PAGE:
The opinion of the court was delivered by: Simandle, District Judge
relates to Docket Items 6,13 & 9]
This matter is before the Court upon Plaintiff's motion for default judgment and for summary judgment [Docket Items 6 and 13], and Defendants' motion to dismiss the Complaint [Docket Item 9]. THIS COURT FINDS AS FOLLOWS:
1. Plaintiff Rahim R. Caldwell filed this action on August 12, 2008, asserting a variety of constitutional claims against the City of Vineland, the Vineland Police Department, and two Vineland police officers. According to Plaintiff's allegations:
[O]n the first day of June 2006 the defendants violated plaintiff[']s first amendment right to peaceful assembly during plaintiff[']s 5 hour 'equal rights for all' protest . . . . The defendants also violated plaintiff[']s Fifth Amendment right . . . due to the unlawful actions of defendants filing of false criminal charges against the plaintiff and placed plaintiff under arrest . . . . The defendants [also] violated plaintiff[']s fourteenth amendment right.
2. The Court first addresses Plaintiff's motion for default judgment. The United States Marshal served copies of the Summons and Complaint upon all Defendants on September 17, 2008 [Docket Item 5]. Under Rule 12(a)(1)(A)(i), Fed. R. Civ. P., Defendants' answers were due by October 7, 2008. By October 24, 2008, none of the Defendants had filed answers. On that date, Plaintiff filed his motion for default judgment [Docket Item 6].
3. On November 7, 2008, Defendants filed their opposition to Plaintiff's motion for default judgment [Docket Item 8]. According to Defendants, Plaintiff's Complaint was served on Defendants' independent insurance agent, but due to an administrative oversight, the agent did not forward the Complaint to the insurance carrier or defense counsel until the end of October, 2008. (Defs.' Opp'n Br. at 2.) Defense counsel did not review the file until November 5, 2008, at which time he learned that a motion for default judgment had been filed. (Id.) On November 10, 2008, Defendants a motion to dismiss in lieu of an answer [Docket Item 9].
4. The Court will construe Plaintiff's motion as one for default pursuant to Rule 55(a), Fed. R. Civ. P., not default judgment pursuant to Rule 55(b)(2), Fed. R. Civ. P., (default judgment where damages are not a sum certain). To succeed on a motion for default judgment, the plaintiff must show, inter alia, entry of default under Rule 55(a) and proof of damages. Comdyne I, Inc. v. Corbin, 908 F.2d 1142, 1149 (3d Cir. 1990); GE Healthcare Fin. Servs. v. New Brunswick X-Ray Group, No. 05-833, 2007 WL 38851 at *3 (D.N.J. 2007) (citing Fed. R. Civ. P. 55(b)(2)). In this case, Plaintiff did not seek entry of default, so no default was entered against Defendants. Plaintiff likewise did not submit any proof of damages (or any other proof).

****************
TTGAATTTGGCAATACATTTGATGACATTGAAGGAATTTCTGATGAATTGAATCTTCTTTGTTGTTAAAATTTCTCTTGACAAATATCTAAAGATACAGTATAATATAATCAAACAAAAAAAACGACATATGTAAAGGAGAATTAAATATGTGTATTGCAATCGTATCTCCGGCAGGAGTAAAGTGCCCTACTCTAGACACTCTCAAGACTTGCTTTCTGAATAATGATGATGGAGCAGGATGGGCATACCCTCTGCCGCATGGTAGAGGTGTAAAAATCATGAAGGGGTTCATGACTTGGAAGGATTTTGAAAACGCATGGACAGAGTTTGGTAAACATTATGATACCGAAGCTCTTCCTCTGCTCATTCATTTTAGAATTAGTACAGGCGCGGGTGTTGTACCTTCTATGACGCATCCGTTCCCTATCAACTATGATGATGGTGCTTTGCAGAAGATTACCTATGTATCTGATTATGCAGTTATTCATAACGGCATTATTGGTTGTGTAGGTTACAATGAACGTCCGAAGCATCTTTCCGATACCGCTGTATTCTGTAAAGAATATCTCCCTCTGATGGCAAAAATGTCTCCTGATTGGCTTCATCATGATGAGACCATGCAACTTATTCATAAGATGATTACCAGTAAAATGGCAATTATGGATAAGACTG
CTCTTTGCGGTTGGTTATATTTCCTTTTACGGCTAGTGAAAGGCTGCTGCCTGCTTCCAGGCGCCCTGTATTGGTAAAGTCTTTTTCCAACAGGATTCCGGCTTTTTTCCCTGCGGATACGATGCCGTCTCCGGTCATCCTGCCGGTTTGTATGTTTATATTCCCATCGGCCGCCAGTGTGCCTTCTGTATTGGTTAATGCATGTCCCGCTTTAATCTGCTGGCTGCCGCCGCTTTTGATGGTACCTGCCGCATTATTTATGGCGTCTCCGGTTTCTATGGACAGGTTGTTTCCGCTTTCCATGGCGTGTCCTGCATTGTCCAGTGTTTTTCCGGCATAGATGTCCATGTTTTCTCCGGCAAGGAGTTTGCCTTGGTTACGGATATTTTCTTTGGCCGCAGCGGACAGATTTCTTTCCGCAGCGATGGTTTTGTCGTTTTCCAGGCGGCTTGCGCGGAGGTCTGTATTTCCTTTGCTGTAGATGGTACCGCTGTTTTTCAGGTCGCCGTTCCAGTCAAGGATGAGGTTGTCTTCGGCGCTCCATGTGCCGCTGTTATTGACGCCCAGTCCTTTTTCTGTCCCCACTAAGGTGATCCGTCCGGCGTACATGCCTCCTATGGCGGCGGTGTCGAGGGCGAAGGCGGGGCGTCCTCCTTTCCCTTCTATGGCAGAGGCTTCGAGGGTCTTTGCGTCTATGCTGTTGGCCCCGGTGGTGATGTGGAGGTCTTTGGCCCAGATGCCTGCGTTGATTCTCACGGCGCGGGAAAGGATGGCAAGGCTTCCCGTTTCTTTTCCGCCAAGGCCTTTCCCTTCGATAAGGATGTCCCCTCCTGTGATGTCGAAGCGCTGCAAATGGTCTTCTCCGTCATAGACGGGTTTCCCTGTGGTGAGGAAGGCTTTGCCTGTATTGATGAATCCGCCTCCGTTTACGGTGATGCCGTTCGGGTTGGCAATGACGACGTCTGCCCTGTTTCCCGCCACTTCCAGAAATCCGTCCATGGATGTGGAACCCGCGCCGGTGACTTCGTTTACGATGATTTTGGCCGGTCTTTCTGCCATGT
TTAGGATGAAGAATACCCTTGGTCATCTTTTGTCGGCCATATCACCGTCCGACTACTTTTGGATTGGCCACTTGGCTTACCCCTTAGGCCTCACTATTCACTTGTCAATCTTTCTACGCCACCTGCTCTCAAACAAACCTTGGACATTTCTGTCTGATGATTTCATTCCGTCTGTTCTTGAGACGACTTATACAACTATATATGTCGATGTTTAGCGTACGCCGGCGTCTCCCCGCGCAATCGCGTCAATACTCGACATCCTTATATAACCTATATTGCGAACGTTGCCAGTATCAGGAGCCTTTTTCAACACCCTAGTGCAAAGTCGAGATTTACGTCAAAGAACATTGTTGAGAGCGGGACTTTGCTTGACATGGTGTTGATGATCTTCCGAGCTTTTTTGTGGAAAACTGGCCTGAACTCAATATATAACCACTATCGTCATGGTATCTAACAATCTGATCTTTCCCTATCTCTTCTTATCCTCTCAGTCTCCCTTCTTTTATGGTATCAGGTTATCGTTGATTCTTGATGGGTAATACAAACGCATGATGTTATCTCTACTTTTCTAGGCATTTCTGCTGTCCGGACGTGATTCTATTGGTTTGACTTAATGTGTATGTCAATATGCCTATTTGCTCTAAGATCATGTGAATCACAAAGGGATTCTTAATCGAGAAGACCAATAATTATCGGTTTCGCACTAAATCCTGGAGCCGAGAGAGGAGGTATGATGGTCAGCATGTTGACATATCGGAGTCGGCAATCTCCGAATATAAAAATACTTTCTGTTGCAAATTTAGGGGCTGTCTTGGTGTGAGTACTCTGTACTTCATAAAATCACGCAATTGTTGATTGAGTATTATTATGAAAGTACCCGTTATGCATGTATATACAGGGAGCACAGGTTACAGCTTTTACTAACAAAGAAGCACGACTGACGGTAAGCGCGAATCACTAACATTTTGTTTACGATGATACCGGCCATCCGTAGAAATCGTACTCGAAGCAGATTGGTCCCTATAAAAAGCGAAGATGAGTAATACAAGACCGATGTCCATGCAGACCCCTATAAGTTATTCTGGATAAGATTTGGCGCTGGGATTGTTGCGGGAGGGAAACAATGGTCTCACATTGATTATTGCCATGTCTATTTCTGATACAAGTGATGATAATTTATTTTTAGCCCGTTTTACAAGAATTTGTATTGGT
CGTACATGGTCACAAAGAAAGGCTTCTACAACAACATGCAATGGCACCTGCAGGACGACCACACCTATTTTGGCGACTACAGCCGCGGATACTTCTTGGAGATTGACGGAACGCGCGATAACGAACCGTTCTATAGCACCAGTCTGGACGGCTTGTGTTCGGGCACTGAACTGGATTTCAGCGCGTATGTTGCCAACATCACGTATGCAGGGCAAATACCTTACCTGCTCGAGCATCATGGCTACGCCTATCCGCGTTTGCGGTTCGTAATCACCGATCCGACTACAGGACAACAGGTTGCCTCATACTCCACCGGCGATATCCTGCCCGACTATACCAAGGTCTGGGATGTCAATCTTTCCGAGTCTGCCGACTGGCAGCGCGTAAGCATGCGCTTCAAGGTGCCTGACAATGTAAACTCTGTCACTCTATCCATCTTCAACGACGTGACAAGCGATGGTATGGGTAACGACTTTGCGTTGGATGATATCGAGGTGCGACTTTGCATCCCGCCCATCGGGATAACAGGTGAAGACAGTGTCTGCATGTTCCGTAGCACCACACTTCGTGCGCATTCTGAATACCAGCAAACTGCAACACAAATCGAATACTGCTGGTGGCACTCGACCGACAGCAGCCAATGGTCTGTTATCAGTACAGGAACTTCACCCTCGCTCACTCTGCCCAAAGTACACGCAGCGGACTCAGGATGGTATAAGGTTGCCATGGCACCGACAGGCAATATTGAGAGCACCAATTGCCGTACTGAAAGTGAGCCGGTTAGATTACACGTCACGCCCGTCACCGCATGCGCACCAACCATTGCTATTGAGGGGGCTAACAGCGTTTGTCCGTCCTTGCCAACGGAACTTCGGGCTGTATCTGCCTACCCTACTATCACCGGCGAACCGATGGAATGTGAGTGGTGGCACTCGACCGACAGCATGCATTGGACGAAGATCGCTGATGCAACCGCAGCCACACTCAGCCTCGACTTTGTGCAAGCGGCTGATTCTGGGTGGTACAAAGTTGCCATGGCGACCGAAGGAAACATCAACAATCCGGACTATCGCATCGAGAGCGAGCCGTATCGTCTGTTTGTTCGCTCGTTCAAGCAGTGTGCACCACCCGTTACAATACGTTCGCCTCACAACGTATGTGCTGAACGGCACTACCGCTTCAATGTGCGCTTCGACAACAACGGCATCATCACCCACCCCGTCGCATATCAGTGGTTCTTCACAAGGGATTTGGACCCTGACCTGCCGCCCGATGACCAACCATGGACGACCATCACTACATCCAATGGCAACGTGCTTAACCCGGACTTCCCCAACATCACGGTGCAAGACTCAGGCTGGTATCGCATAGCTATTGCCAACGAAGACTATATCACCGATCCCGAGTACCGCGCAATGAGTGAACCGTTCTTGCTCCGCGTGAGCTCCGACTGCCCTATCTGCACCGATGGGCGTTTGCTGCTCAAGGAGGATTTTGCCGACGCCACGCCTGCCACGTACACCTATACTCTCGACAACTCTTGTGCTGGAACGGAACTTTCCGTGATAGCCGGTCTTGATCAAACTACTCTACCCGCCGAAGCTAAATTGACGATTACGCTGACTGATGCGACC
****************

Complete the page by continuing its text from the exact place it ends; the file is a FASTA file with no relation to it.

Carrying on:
5. Though it would now be improper to enter default against Defendants, who have answered Plaintiff's Complaint and are no longer in default, because Plaintiff is proceeding pro se and because, had he filed the proper motion on October 24, 2008, default would have been available against Defendants under Rule 55(a) at that time, the Court will proceed as if default had been entered against Defendants on or about October 24, 2008. The Court will also construe Defendants' opposition to be a motion to set aside default. Defendants' opposition addresses the same factors to be applied when seeking to vacate an entry of default.
6. Under Rule 55(c), Fed. R. Civ. P., "the court may set aside an entry of default for good cause . . ." In ruling on a Rule 55(c) motion, "a district court must consider (1) whether the plaintiff will be prejudiced; (2) whether the defendant has a meritorious defense, that is, whether the defendant's allegations, if established at trial, would constitute a complete defense to the action; and (3) whether the default was the result of the defendant's culpable conduct." Dambach v. United States, 211 Fed. Appx. 105, 109 (3d Cir. 2006) (citing United States v. $55,518.05 in U.S. Currency, 728 F.2d 192, 194 (3d Cir. 1984)). As the Court of Appeals has consistently emphasized, "doubts should be resolved in favor of reaching a decision on the merits." Scarborough v. Eubanks, 747 F.2d 871, 878 (3d Cir. 1984) (citation omitted).
7. Applying these considerations to this case, the Court will set aside the default that would have been entered against Defendants and deny Plaintiff's motion for default judgment. First, there is no suggestion that Plaintiff was prejudiced by Defendants' one-month delay in filing a responsive pleading. "Delay in realizing satisfaction on a claim rarely serves to establish the degree of prejudice sufficient to prevent the opening [of] a default  entered at an early stage of the proceeding." Feliciano v. Reliant Tooling Co., 691 F.2d 653, 657 (3d Cir. 1982). There is, moreover, no indication that Plaintiff would risk the "loss of available evidence, increased potential for fraud or collusion, or substantial reliance upon the judgment to support a finding of prejudice." Id. In the absence of any showing of unfair prejudice, the Court concludes that the first factor weighs in favor of granting Defendants' application to set aside the entry of default.
8. The Court further concludes that Defendants' "allegations, if established at trial, would constitute a complete defense to the action." Dambach, 211 Fed. Appx. at 109. Defendants have raised a statute of limitations defense which, the Court explains infra, is largely meritorious. The second Rule 55(c) factor thus weighs in Defendants' favor.
9. Finally, there is nothing before the Court to suggest that "the default was the result of the defendant's culpable conduct." Dambach, 211 Fed. Appx. at 109. The delay in Defendants' filing was the fault of their independent insurance agent and their attorney, not Defendants themselves, which tips the third Rule 55(c) factor ...